Only a few decades ago, the culture was to keep patients who were sick in the hospital on complete bed rest for an extraordinarily long amount of time. Patients having heart attacks would be kept in and observed for several weeks. We now know that such a prolonged hospitalization is not only unnecessary, but also very bad for our patients.

So why do we not get our patients up sooner? I believe it's not a question of laziness or lack of resources. Nurses and nurses' aides are the most hardworking people I've ever encountered, and most nurses are aware that it's good to get patients up and moving. However, in the haze and hustle of a hospital admission, with intravenous lines, telemetry monitors, strong medications and constant tests, we lose sight of the simple little things that can make an enormous difference. In my experience, patients even just look so much better sitting up in a chair as opposed to lying in the bed.

So here's what the world of health care should really push for: A National Ambulate the Patient Week. This should involve:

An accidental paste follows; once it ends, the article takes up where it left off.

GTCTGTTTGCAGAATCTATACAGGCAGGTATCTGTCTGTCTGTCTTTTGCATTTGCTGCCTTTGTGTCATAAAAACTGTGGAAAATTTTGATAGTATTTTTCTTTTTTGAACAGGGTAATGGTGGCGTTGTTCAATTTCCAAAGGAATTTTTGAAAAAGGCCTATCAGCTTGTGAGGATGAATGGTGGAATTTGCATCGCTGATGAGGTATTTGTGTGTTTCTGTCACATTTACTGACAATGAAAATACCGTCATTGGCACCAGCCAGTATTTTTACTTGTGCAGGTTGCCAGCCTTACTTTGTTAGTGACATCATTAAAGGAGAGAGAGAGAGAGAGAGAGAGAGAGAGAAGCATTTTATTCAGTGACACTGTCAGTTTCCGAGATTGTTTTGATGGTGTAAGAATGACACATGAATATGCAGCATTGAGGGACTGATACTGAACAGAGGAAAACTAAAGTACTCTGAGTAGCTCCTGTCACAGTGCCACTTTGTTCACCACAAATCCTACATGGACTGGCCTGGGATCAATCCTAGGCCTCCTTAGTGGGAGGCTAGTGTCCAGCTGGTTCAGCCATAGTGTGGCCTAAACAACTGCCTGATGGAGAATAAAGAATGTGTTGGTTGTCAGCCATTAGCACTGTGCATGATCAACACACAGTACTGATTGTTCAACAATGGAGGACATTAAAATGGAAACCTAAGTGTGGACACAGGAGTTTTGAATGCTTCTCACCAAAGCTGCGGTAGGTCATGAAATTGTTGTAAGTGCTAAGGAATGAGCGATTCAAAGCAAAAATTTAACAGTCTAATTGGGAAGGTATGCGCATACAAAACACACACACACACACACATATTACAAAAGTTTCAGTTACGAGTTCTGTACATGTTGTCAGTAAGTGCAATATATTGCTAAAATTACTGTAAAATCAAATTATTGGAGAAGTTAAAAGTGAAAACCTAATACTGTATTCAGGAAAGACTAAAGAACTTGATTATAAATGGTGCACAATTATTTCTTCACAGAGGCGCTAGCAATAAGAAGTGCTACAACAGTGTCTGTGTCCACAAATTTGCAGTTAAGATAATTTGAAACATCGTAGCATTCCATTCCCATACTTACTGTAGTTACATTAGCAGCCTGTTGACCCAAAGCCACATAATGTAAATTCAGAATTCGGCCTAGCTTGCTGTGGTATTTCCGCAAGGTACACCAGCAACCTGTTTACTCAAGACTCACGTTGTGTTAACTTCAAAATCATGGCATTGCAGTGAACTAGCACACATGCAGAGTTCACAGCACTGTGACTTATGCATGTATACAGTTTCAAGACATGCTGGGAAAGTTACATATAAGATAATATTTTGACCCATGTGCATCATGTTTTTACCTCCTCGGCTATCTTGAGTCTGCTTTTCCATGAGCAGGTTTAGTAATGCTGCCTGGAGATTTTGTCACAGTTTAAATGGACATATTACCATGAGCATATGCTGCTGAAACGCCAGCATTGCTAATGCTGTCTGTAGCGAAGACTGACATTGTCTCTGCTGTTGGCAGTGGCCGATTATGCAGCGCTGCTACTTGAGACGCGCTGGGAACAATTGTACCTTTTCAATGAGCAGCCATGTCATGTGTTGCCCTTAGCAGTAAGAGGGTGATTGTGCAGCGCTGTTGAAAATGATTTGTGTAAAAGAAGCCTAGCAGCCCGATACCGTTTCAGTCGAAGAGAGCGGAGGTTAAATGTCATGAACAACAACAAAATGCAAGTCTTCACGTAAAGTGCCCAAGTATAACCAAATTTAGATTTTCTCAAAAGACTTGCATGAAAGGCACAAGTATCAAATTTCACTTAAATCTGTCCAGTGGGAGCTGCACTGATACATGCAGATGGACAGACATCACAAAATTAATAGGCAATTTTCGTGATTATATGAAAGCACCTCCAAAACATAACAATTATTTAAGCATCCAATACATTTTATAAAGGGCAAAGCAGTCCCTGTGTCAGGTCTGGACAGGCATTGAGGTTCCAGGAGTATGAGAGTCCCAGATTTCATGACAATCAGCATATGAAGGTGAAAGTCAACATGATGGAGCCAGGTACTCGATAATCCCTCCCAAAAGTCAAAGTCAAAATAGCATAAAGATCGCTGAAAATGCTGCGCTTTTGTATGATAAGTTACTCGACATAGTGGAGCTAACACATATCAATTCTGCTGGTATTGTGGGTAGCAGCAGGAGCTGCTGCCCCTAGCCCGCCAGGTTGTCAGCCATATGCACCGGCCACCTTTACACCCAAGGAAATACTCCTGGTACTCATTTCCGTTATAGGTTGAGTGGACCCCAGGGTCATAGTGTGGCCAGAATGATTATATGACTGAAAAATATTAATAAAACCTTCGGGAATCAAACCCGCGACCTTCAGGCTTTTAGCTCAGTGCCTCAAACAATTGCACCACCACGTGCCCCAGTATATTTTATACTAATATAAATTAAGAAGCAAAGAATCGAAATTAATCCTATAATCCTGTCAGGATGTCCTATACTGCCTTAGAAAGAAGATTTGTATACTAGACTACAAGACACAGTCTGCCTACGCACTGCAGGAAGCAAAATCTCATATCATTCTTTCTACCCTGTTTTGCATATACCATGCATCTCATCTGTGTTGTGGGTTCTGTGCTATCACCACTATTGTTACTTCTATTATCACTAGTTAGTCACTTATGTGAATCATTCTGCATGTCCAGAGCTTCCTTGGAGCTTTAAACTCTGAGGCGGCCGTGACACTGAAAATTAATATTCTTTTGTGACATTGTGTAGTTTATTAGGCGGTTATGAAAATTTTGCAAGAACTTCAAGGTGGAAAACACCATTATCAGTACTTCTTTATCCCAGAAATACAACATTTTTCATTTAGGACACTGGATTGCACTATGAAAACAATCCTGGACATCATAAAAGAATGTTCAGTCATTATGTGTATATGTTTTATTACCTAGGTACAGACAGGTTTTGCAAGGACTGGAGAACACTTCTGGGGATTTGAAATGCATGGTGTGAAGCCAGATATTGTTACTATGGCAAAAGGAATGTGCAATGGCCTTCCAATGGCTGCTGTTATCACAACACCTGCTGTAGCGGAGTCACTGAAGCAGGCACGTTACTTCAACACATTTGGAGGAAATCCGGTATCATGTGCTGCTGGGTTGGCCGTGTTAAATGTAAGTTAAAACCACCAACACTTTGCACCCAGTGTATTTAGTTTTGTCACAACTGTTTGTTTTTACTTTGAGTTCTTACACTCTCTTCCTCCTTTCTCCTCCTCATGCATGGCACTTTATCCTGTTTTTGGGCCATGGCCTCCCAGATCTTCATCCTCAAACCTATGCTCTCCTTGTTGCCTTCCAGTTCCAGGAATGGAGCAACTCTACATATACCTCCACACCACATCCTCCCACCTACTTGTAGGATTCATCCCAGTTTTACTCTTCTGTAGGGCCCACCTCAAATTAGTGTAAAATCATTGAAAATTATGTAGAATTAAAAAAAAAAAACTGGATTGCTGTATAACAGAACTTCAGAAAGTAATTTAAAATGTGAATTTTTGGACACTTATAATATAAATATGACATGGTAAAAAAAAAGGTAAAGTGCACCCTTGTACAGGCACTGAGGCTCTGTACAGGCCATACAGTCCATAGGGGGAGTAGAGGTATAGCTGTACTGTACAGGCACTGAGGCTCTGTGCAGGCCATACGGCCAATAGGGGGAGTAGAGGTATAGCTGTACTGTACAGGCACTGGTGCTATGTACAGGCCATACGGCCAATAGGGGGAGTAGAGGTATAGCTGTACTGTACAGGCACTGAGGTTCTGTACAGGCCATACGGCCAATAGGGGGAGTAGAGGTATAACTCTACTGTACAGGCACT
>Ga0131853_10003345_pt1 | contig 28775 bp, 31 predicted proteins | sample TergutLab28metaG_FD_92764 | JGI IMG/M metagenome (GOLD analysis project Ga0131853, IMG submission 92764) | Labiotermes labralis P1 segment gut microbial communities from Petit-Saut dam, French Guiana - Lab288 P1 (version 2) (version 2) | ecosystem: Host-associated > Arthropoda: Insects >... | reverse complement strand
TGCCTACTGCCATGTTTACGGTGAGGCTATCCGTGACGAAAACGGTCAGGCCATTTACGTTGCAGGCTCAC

 Education for all healthcare professionals about the importance of ambulation. Physicians should be encouraged to write “OUT OF BED TO CHAIR AT LEAST 3 TIMES DAILY” as an order for nearly all hospitalized patients as soon as they can, usually from hospital day 2. With that order should be assumption to “ENCOURAGE AMBULATION”, either with or without assistance depending on the circumstance,

 Invest in more physical therapy services and also dedicated PT-aides, also known as “walkers or mobility aides,” to get people up and moving early,

 Administrative oversight from charge nurses and unit supervisors to raise a red flag when they see a patient who potentially has “sinking in bed syndrome”,

 Posters around hospitals encouraging early ambulation and walks around the hospital floor,